Home Earth To Lyft CEO: Lyft Line May Be A Success, But It’s No Platform

Earth To Lyft CEO: Lyft Line May Be A Success, But It’s No Platform

When San Francisco–based Lyft launched its Lyft Line service earlier this year, the company was fulfilling its original promise: to improve public transportation through carpooling. Now, six months later, Lyft Line comprises most of the company’s rides in its home city—spurring CEO Logan Green to proclaim that the promise has morphed into a successful platform. 

According to Green, Line’s success took off even before the company launched its $3 “Match MUNI” deal. But after the discount program, the carpooling service became the significant majority of rides. “We see Lyft Line as a platform we build on,” he said, during his South By Southwest keynote Monday. “The things we can do are really exciting.” 

When asked to name examples he referenced a new feature called driver destination, which allows Lyft drivers to tell the app where they’re headed. That way, they can do rides en route to work, home, or errands, without going too far out of their way. It’s a feature Lyft copied off Sidecar, which Green conveniently forgot to mention, even as he chastised Uber for copying Lyft with UberX, the competitor’s own take on carpooling. 

See also: Uber Is Waging A Vicious, Spy-Tech Ground War Against Lyft

Not so fast. While it’s easy to understand Green’s enthusiasm—he says Lyft Line now accounts for most of the company’s rides in its home city—but he’s stretching the term “platform” a bit.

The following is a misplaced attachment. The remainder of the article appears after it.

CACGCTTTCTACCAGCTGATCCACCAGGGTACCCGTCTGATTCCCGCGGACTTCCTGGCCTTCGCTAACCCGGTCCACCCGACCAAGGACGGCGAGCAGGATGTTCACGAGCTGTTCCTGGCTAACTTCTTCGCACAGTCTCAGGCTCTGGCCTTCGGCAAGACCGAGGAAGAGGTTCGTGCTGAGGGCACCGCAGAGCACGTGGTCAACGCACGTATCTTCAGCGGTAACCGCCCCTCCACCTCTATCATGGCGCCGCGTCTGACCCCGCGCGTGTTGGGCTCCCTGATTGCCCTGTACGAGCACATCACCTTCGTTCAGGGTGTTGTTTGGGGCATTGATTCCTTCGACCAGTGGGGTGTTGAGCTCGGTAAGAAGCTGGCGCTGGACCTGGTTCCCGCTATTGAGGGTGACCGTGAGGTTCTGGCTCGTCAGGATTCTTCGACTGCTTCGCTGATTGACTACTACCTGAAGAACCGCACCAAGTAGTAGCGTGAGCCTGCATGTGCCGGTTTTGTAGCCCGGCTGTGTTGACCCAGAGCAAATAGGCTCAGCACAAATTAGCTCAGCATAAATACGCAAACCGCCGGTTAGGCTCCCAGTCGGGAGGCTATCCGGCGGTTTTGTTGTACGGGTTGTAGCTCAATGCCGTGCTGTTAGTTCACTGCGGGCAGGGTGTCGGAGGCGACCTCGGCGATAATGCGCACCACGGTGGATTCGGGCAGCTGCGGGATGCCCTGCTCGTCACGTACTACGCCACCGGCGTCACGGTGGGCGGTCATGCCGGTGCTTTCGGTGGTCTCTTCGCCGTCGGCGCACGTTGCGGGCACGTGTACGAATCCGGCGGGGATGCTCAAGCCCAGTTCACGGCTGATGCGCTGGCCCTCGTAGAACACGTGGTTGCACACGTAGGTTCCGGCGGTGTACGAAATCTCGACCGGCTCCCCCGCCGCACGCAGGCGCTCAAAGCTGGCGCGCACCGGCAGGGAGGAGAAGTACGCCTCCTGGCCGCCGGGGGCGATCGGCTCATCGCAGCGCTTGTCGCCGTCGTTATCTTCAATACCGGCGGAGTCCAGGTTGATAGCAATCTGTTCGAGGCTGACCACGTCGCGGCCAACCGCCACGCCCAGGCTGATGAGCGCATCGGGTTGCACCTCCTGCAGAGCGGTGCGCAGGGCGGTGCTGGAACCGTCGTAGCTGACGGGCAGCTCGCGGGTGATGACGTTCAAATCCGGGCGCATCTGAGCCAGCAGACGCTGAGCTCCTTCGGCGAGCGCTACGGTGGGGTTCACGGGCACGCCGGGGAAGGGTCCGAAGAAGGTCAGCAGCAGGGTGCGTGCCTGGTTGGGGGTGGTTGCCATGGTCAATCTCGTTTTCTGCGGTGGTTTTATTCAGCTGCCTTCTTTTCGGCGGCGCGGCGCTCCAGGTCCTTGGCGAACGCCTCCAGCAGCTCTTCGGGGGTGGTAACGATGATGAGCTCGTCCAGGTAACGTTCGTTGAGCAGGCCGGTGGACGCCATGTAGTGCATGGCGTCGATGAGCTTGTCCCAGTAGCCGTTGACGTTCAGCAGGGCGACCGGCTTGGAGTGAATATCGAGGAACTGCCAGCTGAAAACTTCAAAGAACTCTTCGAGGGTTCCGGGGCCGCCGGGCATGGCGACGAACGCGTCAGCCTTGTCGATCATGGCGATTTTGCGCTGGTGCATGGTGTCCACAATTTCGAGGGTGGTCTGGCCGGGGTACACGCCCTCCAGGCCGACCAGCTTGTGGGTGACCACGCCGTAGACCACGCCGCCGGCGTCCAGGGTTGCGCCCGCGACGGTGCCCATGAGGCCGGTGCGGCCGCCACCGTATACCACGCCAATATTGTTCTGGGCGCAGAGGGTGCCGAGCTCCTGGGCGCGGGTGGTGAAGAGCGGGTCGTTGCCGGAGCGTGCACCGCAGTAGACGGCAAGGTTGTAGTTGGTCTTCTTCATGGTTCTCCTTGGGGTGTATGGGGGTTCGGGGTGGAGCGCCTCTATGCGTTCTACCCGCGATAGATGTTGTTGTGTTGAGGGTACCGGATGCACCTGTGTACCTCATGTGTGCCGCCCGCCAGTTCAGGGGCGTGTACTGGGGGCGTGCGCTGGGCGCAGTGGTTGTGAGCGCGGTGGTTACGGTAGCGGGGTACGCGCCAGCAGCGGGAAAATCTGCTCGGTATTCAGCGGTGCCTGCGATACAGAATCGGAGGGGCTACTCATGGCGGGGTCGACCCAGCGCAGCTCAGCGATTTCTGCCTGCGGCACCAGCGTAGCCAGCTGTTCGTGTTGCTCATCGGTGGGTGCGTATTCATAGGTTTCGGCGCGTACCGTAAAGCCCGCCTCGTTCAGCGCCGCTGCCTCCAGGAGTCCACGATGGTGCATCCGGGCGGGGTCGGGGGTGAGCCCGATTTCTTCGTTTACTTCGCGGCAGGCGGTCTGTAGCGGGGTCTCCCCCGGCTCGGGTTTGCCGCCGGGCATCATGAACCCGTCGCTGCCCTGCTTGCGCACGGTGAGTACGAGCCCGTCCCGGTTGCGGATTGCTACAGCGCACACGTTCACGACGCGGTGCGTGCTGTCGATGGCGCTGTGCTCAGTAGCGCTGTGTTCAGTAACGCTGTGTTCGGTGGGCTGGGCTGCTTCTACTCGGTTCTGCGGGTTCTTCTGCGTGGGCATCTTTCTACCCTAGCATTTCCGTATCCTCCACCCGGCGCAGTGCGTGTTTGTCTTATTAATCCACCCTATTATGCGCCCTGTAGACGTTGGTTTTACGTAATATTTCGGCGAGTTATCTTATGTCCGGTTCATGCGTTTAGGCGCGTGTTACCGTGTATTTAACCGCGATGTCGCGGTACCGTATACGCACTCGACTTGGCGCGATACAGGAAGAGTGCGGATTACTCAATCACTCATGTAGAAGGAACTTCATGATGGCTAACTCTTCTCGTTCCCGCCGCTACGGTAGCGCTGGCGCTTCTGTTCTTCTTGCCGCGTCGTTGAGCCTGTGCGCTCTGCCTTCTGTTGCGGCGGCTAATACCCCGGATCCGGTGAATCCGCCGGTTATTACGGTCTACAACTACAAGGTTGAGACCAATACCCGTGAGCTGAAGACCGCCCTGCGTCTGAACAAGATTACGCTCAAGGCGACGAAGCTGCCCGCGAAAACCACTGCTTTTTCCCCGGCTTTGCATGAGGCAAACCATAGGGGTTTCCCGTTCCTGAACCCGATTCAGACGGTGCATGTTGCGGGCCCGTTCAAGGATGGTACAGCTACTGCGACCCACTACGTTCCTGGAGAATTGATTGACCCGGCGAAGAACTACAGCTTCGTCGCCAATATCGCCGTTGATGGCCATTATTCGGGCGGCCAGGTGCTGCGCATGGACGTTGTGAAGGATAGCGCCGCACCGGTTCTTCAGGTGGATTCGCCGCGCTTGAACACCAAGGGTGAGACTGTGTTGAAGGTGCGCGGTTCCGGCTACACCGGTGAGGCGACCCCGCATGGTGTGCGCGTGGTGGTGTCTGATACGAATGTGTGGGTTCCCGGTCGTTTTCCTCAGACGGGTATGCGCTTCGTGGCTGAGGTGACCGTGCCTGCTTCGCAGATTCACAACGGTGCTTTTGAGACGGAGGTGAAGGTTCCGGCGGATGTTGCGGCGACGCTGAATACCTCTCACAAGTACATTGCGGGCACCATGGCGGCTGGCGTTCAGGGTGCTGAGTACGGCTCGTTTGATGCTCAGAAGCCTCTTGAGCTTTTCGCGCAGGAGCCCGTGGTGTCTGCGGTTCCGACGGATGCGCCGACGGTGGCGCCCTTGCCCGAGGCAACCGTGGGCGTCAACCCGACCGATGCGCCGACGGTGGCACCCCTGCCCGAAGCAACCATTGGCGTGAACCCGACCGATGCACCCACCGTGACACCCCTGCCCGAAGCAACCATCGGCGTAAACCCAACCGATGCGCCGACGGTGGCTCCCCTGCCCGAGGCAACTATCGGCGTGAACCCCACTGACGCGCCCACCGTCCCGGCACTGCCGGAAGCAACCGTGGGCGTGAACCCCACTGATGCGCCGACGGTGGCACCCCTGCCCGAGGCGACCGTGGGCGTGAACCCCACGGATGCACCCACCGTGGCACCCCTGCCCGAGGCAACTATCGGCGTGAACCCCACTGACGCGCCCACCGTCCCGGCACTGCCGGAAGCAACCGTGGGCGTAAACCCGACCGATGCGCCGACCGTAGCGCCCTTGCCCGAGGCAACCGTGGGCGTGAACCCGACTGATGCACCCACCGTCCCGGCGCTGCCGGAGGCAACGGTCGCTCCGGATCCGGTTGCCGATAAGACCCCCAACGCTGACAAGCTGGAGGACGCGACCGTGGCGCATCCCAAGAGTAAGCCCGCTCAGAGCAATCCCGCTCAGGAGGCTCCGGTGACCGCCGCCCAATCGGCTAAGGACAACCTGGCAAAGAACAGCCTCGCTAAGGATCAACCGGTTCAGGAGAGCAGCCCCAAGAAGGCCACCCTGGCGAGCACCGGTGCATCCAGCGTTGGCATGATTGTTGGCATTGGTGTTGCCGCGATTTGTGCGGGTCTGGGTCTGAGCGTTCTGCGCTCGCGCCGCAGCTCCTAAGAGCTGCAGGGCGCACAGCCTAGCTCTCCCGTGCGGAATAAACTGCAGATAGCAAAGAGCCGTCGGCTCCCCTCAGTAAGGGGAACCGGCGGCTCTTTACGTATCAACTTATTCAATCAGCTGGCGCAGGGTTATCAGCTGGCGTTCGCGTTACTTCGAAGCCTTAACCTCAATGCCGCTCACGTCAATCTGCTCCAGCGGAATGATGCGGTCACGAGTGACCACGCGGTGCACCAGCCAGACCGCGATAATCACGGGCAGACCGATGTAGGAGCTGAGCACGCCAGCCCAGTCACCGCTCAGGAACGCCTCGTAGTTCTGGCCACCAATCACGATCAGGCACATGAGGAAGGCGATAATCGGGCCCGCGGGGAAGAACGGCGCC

Unlike Uber, Lyft doesn’t offer public APIs (application programming interfaces), so it’s not a traditional platform off which developers can build. The company itself may be creating new products and services to suit its customers, but it’s not a true platform until it allows others to do so.

Green and his co-founder John Zimmer haven’t explained why there’s no public Lyft API yet. Since Uber has the head start on this, it can strike deals and partnerships with companies like restaurants and hotels to incorporate the “request a ride” button into their apps. Given Uber’s cutthroat competitiveness with Lyft, it’s likely that these deals will restrict partners from working with Lyft in the future. 

See also: What APIs Are And Why They’re Important

But Lyft just raised another round of funding, a $530 million Series E, to help it grow. Perhaps we’ll be seeing a Lyft API sooner rather than later. 

Photos by Owen Thomas for ReadWrite

About ReadWrite’s Editorial Process

The ReadWrite Editorial policy involves closely monitoring the tech industry for major developments, new product launches, AI breakthroughs, video game releases and other newsworthy events. Editors assign relevant stories to staff writers or freelance contributors with expertise in each particular topic area. Before publication, articles go through a rigorous round of editing for accuracy, clarity, and to ensure adherence to ReadWrite's style guidelines.

Get the biggest tech headlines of the day delivered to your inbox

    By signing up, you agree to our Terms and Privacy Policy. Unsubscribe anytime.

    Tech News

    Explore the latest in tech with our Tech News. We cut through the noise for concise, relevant updates, keeping you informed about the rapidly evolving tech landscape with curated content that separates signal from noise.

    In-Depth Tech Stories

    Explore tech impact in In-Depth Stories. Narrative data journalism offers comprehensive analyses, revealing stories behind data. Understand industry trends for a deeper perspective on tech's intricate relationships with society.

    Expert Reviews

    Empower decisions with Expert Reviews, merging industry expertise and insightful analysis. Delve into tech intricacies, get the best deals, and stay ahead with our trustworthy guide to navigating the ever-changing tech market.